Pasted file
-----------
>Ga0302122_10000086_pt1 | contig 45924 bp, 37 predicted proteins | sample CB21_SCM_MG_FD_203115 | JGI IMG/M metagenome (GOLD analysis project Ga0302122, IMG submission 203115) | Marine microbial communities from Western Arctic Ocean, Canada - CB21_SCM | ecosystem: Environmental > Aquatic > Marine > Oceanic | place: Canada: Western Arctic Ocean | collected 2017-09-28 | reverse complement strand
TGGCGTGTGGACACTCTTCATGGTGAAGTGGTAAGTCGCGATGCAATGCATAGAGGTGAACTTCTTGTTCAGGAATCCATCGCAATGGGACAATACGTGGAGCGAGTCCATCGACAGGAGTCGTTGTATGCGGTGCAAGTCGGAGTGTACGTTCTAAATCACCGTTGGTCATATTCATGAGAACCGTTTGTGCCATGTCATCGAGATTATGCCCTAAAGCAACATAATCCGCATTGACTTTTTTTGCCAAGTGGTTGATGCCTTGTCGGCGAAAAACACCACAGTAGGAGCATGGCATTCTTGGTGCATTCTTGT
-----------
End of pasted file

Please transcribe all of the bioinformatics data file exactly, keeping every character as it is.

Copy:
>Ga0302122_10000086_pt1 | contig 45924 bp, 37 predicted proteins | sample CB21_SCM_MG_FD_203115 | JGI IMG/M metagenome (GOLD analysis project Ga0302122, IMG submission 203115) | Marine microbial communities from Western Arctic Ocean, Canada - CB21_SCM | ecosystem: Environmental > Aquatic > Marine > Oceanic | place: Canada: Western Arctic Ocean | collected 2017-09-28 | reverse complement strand
TGGCGTGTGGACACTCTTCATGGTGAAGTGGTAAGTCGCGATGCAATGCATAGAGGTGAACTTCTTGTTCAGGAATCCATCGCAATGGGACAATACGTGGAGCGAGTCCATCGACAGGAGTCGTTGTATGCGGTGCAAGTCGGAGTGTACGTTCTAAATCACCGTTGGTCATATTCATGAGAACCGTTTGTGCCATGTCATCGAGATTATGCCCTAAAGCAACATAATCCGCATTGACTTTTTTTGCCAAGTGGTTGATGCCTTGTCGGCGAAAAACACCACAGTAGGAGCATGGCATTCTTGGTGCATTCTTGT